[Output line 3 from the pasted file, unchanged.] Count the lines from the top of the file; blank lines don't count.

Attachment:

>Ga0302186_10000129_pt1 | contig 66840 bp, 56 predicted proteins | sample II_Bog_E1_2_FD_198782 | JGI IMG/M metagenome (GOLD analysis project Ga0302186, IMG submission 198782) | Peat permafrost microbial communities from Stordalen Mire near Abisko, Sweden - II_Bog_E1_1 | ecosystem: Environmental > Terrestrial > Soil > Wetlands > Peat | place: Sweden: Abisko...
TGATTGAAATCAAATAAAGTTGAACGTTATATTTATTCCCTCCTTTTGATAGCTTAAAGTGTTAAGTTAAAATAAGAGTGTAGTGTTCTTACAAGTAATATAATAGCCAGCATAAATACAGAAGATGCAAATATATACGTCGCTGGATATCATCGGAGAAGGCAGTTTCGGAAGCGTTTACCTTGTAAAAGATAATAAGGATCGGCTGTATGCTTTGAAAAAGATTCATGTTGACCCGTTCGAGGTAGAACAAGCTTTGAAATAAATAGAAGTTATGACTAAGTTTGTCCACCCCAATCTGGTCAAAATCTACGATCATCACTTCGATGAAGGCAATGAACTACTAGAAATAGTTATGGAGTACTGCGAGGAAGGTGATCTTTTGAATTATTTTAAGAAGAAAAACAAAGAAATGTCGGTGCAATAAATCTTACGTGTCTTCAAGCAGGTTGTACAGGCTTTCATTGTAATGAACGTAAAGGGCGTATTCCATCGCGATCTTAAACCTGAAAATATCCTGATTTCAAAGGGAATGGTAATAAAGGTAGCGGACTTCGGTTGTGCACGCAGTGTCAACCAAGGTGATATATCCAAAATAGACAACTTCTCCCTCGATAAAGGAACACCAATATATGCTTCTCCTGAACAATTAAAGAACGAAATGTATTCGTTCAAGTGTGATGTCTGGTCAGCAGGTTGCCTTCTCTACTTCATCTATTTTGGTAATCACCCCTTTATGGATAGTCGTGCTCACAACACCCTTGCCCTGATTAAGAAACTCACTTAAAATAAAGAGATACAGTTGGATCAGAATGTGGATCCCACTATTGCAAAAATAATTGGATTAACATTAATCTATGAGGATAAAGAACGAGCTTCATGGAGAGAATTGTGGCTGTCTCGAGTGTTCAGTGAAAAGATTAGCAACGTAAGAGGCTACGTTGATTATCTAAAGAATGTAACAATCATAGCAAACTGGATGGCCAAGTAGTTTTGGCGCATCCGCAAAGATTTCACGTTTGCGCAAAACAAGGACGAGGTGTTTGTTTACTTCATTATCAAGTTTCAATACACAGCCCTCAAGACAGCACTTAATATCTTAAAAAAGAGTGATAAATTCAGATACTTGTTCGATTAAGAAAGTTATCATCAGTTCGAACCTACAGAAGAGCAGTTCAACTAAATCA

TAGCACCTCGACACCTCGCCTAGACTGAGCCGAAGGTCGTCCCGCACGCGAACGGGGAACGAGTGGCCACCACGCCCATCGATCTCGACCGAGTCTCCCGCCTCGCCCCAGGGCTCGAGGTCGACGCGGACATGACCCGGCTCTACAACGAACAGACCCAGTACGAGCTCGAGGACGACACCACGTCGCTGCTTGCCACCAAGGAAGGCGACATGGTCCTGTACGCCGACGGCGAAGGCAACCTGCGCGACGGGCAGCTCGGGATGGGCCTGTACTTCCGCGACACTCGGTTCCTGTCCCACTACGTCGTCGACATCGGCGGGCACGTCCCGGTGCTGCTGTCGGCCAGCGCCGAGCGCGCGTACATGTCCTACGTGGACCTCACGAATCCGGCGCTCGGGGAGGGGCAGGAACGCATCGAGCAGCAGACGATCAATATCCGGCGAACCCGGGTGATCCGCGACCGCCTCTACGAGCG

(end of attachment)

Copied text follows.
TAGCACCTCGACACCTCGCCTAGACTGAGCCGAAGGTCGTCCCGCACGCGAACGGGGAACGAGTGGCCACCACGCCCATCGATCTCGACCGAGTCTCCCGCCTCGCCCCAGGGCTCGAGGTCGACGCGGACATGACCCGGCTCTACAACGAACAGACCCAGTACGAGCTCGAGGACGACACCACGTCGCTGCTTGCCACCAAGGAAGGCGACATGGTCCTGTACGCCGACGGCGAAGGCAACCTGCGCGACGGGCAGCTCGGGATGGGCCTGTACTTCCGCGACACTCGGTTCCTGTCCCACTACGTCGTCGACATCGGCGGGCACGTCCCGGTGCTGCTGTCGGCCAGCGCCGAGCGCGCGTACATGTCCTACGTGGACCTCACGAATCCGGCGCTCGGGGAGGGGCAGGAACGCATCGAGCAGCAGACGATCAATATCCGGCGAACCCGGGTGATCCGCGACCGCCTCTACGAGCG